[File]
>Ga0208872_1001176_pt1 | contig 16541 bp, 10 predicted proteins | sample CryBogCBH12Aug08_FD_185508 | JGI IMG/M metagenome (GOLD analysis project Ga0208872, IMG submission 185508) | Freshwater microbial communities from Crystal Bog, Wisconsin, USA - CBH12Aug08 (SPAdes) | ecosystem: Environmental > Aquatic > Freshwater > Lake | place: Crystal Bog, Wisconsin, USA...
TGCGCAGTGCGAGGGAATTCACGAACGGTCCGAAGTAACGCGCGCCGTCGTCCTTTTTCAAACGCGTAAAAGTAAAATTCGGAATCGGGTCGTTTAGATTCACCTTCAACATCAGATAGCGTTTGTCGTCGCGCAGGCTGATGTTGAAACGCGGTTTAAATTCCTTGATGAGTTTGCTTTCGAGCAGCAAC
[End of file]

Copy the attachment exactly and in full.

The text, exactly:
>Ga0208872_1001176_pt1 | contig 16541 bp, 10 predicted proteins | sample CryBogCBH12Aug08_FD_185508 | JGI IMG/M metagenome (GOLD analysis project Ga0208872, IMG submission 185508) | Freshwater microbial communities from Crystal Bog, Wisconsin, USA - CBH12Aug08 (SPAdes) | ecosystem: Environmental > Aquatic > Freshwater > Lake | place: Crystal Bog, Wisconsin, USA...
TGCGCAGTGCGAGGGAATTCACGAACGGTCCGAAGTAACGCGCGCCGTCGTCCTTTTTCAAACGCGTAAAAGTAAAATTCGGAATCGGGTCGTTTAGATTCACCTTCAACATCAGATAGCGTTTGTCGTCGCGCAGGCTGATGTTGAAACGCGGTTTAAATTCCTTGATGAGTTTGCTTTCGAGCAGCAAC